As part of our rigorous commitment to providing the best valuation models and investment research, we are constantly reviewing and updating our processes, methodologies and analytics. We recently discovered an opportunity to improve upon our cost of capital (WACC) calculations for the 5,000+ models we manage for clients.
This report explains the update and details the impact it has on our models and investment ratings as we aim to continue to be as transparent as possible about our methodologies and models.
What Is WACC?
WACC represents the weighted average of the costs of all external funding sources for a company. These costs either come from interest payments on debt or the return that shareholders expect in order to be compensated for the risk they take.
WACC is a vital metric because it serves as the hurdle rate for Return on Invested Capital (ROIC). A company must earn an ROIC greater than its WACC in order to generate positive economics earnings for investors.
WACC also serves as the denominator in our calculation of Economic Book Value (EBV). When WACC goes down, EBV goes up, and vice versa.
The Impact on our Models
Figure 1 shows how our change in our WACC calculation impacts our ratings. The change to the methodology, which will be discussed more below, lowers WACC by ~1.25% on average for companies we cover. As a result, economic earnings and EBV for these companies improves, and our ratings become more positive as a whole.
Figure 1: Ratings Distribution: Old WACC Vs. Updated WACC
Sources: New Constructs, LLC and company filings.
We have identified a better, more market-based source for the company credit ratings we use to calculate a company’s debt spread. The debt spread is the excess interest burden a company faces to take on debt versus the risk-free rate. Our updated calculation of the debt spread matches a company’s credit rating to the yield on an index of similarly rated corporate bonds.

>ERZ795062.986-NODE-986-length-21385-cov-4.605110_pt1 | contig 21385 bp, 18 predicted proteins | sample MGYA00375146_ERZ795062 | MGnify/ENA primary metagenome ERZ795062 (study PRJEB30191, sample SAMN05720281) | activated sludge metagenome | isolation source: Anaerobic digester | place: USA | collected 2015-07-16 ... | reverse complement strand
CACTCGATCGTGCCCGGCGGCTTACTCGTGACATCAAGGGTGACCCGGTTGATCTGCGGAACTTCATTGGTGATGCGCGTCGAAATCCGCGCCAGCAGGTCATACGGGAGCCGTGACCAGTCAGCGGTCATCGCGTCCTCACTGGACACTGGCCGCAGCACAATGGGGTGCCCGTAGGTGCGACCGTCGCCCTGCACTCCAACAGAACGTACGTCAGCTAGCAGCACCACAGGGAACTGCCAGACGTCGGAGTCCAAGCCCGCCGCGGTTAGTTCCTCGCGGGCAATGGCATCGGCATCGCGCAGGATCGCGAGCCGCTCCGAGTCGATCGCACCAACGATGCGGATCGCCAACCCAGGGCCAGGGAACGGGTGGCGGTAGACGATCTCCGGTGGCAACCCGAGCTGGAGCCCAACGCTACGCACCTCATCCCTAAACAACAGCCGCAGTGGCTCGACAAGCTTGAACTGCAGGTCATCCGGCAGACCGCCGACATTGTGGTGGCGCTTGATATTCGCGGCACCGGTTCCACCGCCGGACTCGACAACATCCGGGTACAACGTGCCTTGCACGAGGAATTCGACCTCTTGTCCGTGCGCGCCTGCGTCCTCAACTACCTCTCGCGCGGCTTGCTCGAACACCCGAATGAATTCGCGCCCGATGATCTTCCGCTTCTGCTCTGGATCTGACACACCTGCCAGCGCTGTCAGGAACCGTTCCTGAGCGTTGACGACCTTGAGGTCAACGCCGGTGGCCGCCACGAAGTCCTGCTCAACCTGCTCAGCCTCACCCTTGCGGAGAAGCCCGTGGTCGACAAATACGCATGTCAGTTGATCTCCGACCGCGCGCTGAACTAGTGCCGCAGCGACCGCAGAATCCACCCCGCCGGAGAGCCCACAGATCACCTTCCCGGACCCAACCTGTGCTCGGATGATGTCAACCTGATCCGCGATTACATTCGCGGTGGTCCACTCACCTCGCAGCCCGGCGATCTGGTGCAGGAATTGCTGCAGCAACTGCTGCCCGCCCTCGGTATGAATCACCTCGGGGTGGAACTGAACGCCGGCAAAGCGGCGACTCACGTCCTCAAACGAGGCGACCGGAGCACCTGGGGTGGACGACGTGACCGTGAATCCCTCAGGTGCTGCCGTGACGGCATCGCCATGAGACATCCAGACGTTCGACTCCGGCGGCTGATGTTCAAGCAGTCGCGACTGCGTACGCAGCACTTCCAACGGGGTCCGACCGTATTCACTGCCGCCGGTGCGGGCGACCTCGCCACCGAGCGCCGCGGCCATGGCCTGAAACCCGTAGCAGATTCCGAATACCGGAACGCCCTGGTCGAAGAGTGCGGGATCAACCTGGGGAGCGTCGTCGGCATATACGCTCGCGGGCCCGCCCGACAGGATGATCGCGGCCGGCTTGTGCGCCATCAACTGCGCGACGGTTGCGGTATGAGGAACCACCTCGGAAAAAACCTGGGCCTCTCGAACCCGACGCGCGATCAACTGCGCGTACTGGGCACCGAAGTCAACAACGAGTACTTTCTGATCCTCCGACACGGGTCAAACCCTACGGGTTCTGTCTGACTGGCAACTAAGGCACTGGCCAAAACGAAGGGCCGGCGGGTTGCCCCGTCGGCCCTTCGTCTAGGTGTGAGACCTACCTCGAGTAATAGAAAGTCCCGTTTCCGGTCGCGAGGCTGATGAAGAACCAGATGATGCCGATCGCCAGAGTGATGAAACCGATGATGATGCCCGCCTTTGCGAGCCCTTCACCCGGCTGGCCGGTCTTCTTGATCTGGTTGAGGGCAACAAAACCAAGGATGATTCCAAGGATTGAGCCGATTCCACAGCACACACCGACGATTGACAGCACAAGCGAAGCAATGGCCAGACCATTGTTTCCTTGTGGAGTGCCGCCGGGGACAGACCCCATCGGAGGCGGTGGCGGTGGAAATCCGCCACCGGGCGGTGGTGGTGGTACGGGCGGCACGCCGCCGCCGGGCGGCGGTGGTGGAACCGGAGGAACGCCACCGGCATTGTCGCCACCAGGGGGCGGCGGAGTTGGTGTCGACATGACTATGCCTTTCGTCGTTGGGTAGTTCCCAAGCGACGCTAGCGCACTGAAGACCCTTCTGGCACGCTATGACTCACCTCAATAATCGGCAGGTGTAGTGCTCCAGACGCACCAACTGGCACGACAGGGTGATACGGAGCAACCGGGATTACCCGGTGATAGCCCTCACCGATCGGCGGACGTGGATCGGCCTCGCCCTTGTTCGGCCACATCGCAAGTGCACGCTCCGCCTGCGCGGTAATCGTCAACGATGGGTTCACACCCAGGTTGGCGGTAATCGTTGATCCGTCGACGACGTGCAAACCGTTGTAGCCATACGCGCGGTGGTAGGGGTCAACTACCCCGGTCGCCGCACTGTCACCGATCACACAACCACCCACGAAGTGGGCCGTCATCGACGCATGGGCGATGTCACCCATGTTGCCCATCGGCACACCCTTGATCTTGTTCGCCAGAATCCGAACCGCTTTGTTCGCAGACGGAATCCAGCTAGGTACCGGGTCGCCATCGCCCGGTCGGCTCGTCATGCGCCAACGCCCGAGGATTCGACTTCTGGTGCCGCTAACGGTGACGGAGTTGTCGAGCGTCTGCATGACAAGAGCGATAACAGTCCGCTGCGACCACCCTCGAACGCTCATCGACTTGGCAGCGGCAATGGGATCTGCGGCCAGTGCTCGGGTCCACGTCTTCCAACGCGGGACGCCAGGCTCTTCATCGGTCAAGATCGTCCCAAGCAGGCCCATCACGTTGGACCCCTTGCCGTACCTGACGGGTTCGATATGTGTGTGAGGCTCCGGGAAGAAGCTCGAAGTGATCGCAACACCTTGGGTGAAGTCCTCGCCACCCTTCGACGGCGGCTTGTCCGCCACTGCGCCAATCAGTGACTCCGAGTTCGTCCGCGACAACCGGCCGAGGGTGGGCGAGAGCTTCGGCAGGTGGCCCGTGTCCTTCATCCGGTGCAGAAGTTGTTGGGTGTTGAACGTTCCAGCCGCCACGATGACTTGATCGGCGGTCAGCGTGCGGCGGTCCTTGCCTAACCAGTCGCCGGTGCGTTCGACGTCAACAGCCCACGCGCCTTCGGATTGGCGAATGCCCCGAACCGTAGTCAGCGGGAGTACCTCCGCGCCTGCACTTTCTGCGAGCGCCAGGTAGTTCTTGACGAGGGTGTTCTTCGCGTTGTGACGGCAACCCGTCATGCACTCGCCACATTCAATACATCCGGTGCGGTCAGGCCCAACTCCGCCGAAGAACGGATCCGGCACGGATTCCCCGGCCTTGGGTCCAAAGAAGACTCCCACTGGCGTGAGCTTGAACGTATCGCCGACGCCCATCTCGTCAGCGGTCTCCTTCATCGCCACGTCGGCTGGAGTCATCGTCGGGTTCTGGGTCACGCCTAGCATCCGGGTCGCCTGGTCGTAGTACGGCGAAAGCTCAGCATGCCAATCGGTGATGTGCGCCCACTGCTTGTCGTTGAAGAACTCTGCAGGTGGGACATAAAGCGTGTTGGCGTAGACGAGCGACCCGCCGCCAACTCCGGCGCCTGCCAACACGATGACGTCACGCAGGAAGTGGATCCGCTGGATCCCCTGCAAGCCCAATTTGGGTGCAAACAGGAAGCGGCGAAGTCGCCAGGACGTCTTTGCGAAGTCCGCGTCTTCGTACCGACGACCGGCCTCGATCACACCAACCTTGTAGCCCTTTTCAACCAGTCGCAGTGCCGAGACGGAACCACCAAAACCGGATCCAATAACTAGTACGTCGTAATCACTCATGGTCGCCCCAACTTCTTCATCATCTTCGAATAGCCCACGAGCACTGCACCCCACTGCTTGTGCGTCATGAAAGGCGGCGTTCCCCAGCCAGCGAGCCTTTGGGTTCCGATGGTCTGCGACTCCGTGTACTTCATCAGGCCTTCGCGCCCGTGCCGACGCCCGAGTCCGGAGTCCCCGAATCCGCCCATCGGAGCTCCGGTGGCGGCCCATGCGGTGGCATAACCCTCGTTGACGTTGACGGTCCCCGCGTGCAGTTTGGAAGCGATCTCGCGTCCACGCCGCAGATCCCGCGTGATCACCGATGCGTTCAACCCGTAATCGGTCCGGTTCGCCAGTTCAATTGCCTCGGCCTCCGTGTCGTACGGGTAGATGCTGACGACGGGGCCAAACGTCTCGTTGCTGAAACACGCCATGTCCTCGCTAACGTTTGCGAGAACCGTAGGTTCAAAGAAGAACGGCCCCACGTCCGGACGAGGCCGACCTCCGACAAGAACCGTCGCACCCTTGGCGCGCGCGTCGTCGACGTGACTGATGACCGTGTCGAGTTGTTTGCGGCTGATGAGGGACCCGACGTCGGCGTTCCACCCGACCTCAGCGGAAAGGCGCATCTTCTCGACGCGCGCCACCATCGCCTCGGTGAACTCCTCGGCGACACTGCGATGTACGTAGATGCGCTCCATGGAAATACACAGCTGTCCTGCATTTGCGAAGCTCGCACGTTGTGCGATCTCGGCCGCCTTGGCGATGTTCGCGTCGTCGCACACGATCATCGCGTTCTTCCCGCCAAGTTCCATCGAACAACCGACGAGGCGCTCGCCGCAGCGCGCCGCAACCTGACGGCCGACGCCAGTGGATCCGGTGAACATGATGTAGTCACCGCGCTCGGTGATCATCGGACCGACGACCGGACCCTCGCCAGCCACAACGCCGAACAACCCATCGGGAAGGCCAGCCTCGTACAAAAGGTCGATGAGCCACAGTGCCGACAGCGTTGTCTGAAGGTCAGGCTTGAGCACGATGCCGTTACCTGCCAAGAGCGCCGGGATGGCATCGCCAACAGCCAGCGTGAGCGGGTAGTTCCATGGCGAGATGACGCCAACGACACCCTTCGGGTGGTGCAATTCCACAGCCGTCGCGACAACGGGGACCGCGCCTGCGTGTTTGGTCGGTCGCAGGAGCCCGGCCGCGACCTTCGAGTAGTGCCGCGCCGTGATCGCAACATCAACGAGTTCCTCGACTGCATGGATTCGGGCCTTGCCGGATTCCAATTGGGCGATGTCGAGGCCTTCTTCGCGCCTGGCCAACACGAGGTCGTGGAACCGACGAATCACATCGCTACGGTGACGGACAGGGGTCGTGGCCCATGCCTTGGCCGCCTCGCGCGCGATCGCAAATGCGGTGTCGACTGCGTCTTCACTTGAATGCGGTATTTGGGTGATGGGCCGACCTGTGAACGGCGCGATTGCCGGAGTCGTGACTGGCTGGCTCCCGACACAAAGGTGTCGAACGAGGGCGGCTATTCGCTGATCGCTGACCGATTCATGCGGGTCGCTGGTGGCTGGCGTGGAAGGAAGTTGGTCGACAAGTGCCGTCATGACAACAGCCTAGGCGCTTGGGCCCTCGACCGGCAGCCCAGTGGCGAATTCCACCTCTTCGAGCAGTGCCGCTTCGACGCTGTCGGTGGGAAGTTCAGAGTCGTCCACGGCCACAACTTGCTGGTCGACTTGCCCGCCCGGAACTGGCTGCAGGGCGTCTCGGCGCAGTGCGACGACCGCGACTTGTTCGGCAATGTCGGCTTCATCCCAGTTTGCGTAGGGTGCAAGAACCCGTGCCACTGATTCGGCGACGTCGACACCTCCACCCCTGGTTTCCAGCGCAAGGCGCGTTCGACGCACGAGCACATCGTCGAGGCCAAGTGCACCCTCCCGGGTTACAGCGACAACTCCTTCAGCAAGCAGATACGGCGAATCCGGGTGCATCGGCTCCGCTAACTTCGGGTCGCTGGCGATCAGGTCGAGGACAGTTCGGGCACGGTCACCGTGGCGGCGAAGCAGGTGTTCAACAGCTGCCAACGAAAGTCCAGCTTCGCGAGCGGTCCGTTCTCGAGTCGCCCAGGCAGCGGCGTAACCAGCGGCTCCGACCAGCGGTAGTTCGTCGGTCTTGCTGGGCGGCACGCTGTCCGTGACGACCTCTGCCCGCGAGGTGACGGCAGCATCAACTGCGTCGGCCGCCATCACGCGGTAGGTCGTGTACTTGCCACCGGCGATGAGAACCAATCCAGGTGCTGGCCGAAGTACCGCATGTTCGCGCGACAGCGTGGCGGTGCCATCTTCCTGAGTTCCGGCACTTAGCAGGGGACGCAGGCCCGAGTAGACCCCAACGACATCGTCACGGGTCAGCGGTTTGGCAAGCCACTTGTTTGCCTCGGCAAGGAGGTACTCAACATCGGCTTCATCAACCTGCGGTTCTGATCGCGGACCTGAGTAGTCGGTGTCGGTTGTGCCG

This change in credit ratings helps our debt spread calculation to better reflect the real market environment for borrowing in a number of ways:
- We get market-driven updates for credit ratings monthly instead of quarterly.
- The new credit ratings provide more granularity for more precise tracking of the cost of borrowing for companies with different ratings.
- More transparency in the market rates for the debt of non-investment grade companies means more accurate borrowing costs for our models.
To align it with the new credit rates and, we’ve also changed our benchmark for the risk-free rate. Before, we used the yield on the 30-year Treasury Bond. Now, we will use the yield on 5-year zero-coupon Treasury STRIPS, which tends to be significantly lower.
How The Changes Impact Your Portfolio
Most customers should expect to see a slight ratings improvement for their stocks. For instance, anyone who has Johnson & Johnson (JNJ) in their portfolio will see it upgraded from Attractive to Very Attractive. The 1.25% decrease in JNJ’s WACC has increased its EBV and made the valuation more appealing.
On the other hand, there are a few stocks that have been downgraded due to their updated WACCs. For instance, Taubman Centers (TCO) sees its rating bumped down from Neutral to Dangerous. Our new credit rating data increased TCO’s WACC from 6.91% to 7.55%, making the stock slightly more expensive and its economic earnings lower.
Any stock whose rating is impacted by the WACC update will have an Upgraded/Downgraded notification with “Cause: Updated WACC” in the Analyst Notes column of the Stock Screener and My Portfolio page.
When You Will See the Change: Friday, December 16
The changes described above will appear on our site the morning of Friday, December 16. Affected companies will be marked with the Analyst Note “Updated WACC.” For more information on this Analyst Note, along with all other Analyst Notes, click here.
This article originally published here on December 16, 2016.
Disclosure: David Trainer, Lindsay Bohannon, and Sam McBride receive no compensation to write about any specific stock, sector, style, or theme.